Post preface: For the next few months, Books, Birdies, and Earl Grey will be doubling as a “learning blog” for one of my media classes. Most of my blogs will stick to book discussion, but may look more scholarly in nature.
As I have mentioned in a couple of my previous blog posts, I recently read Dave Egger’s (2013) The Circle and it has really effected the way I interact with technology. The story takes place sometime in the (near?) future and revolves around a giant multi-media company called The Circle. The company has over 10,000 employees and prides itself on having a “campus” so perfect that none of the employees should ever have to leave. Rather than just being a place of work, The Circle becomes a place to live (they have on-site dorms), a place to eat (the commissary hosts a different famous chef every night), and even a place to play (there are sports leagues and clubs of every kind). As Mae, the main character describes, “It’s heaven” (1).
At least, in the beginning it is. Mae soon realizes that her work and social are meant to be so completely intertwined at The Circle, that it becomes difficult to tell when she is working and when she is just having fun on social media. By the end of the novel, The Circle has instated the motto “Secrets are lies. Sharing is caring. Privacy is Theft” and has developed a program known as “Demoxie” that will essentially take over democracy by forcing everyone to participate in the voting and political process (303). In a weird turn of events (complete with a plot twist!) Mae is forced to examine the implications of this total takeover and must decide if technological advances are more important than ethics.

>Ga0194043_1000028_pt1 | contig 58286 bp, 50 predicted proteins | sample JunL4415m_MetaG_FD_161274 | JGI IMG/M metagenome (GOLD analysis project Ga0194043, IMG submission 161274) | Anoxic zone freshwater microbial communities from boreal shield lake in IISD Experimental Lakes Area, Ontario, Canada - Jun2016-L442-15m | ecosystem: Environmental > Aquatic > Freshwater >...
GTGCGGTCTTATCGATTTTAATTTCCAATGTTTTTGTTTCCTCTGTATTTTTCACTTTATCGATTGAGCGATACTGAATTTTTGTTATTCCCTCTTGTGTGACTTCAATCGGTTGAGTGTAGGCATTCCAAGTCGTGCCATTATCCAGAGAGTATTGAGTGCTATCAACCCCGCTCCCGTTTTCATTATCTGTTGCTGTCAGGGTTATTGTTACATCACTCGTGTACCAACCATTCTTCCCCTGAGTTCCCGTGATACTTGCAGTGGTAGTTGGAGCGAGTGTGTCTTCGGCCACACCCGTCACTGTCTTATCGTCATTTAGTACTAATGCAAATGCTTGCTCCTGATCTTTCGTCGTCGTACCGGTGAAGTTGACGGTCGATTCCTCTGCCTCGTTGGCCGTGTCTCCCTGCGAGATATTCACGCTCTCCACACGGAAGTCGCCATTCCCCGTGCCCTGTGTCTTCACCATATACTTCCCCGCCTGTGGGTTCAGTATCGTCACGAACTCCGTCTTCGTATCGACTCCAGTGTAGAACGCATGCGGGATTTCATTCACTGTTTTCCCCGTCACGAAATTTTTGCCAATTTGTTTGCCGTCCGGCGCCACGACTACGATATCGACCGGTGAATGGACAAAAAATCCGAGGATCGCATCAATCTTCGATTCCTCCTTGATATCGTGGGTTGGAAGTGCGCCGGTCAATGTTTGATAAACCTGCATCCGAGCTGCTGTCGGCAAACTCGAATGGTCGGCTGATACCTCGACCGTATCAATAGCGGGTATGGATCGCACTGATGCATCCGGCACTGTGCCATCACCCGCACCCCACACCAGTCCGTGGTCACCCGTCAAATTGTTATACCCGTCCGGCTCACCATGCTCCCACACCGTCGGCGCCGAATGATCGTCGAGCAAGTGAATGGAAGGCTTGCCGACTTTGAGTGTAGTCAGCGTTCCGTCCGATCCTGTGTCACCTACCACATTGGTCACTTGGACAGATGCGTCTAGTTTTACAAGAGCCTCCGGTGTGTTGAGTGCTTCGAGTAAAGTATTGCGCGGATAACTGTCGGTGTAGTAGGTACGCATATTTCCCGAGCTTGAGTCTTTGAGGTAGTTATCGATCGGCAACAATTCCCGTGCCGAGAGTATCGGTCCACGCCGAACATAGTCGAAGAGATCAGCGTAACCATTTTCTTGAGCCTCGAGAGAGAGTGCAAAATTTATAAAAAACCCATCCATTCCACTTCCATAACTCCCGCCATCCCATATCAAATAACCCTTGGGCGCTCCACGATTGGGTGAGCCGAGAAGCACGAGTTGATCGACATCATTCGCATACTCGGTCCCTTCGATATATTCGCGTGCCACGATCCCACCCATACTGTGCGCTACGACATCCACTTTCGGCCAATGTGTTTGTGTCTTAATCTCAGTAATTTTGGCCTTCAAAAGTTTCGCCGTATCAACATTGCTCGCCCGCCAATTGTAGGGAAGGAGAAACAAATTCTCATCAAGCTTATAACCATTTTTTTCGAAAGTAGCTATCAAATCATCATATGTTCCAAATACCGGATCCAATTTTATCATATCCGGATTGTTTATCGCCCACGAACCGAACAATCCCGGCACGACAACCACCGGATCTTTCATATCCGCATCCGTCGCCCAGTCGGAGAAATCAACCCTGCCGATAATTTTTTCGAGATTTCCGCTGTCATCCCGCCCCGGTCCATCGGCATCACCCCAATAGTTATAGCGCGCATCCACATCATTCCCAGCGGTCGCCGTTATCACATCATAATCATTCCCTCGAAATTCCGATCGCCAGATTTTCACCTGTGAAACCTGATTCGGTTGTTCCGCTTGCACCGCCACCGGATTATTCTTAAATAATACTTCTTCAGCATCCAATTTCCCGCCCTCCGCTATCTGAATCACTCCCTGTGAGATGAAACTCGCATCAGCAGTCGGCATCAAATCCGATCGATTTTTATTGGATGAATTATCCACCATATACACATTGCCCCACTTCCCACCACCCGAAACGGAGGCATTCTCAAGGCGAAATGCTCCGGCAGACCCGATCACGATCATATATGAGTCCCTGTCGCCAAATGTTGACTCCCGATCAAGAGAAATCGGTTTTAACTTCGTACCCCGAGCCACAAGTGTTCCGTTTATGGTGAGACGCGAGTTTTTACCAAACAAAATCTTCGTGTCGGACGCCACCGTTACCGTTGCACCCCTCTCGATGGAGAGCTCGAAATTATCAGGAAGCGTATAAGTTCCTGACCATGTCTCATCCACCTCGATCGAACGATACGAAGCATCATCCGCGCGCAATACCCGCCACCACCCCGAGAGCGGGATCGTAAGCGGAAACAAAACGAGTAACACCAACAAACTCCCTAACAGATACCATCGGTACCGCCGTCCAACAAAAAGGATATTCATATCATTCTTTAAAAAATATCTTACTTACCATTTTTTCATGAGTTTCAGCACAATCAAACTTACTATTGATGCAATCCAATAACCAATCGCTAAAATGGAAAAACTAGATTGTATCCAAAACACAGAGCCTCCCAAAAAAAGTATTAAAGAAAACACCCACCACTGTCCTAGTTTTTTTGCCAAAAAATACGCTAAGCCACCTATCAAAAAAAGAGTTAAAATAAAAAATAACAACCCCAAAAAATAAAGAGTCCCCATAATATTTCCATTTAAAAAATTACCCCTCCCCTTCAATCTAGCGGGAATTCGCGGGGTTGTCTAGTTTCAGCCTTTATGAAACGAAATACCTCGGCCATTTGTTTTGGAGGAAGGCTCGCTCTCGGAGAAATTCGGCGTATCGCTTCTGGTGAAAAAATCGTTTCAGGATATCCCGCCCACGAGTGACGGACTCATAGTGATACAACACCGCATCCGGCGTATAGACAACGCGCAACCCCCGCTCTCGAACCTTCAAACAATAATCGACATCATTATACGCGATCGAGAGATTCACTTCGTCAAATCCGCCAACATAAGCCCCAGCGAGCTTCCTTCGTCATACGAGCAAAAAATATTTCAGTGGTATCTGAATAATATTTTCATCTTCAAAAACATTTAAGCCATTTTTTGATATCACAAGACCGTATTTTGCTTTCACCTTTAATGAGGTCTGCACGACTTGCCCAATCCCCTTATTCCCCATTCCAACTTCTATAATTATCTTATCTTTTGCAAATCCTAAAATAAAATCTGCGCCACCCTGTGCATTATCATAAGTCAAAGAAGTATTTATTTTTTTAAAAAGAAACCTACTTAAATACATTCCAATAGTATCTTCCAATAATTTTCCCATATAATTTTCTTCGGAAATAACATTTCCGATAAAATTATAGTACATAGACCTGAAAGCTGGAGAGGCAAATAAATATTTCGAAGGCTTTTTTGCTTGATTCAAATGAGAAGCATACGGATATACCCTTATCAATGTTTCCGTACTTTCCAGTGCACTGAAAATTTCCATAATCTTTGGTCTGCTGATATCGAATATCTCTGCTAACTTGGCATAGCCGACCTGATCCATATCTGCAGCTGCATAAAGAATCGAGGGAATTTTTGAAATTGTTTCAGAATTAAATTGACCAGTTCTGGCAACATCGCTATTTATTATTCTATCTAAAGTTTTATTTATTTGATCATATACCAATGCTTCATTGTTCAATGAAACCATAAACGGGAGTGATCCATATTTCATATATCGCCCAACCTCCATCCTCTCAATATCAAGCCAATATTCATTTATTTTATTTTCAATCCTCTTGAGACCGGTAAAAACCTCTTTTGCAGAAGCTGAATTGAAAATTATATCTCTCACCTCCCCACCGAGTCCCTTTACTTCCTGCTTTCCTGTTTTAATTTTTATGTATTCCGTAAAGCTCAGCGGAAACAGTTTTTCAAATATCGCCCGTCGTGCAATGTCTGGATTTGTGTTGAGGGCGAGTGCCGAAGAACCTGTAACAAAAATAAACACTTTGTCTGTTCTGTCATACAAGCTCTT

Clearly one of the biggest issues in this novel is whether or not a media company (or any corporation for that matter) has the right to force the democratic process on people. By requiring everyone to vote, and punishing those who don’t, democracy no longer becomes about freedom and choice. Coupled with the fact that the results are known immediately and shown to the public, private opinions give way to peer pressure and people may not be willing to voice their real opinions if they are in the minority.
That is a scary world to live in.
Despite all of the amazing technological advances and deeply rooted interconnectedness of virtually everyone on the planet, everyone is constantly being watched by hundreds (thousands?) of people at a time, including Big Brother. To make matters worse, anything that is inside The Circle’s network, which would be everything, can never be deleted. When we discussed this book in class, we talked about Foucault’s panopticon and how this idea affects behavior. If you were constantly being watched by thousands of people, would you really be acting normal or would you be on your best behavior? That is exactly what The Circle hoped to accomplish—everyone being on his or her best behavior.
The society depicted in The Circle is frightening, but what is even more frightening is how close ours may be to getting there. If nothing else, The Circle asks the question: Will we be able to recognize when advanced technology is going too far and will we be willing to do something about if it does?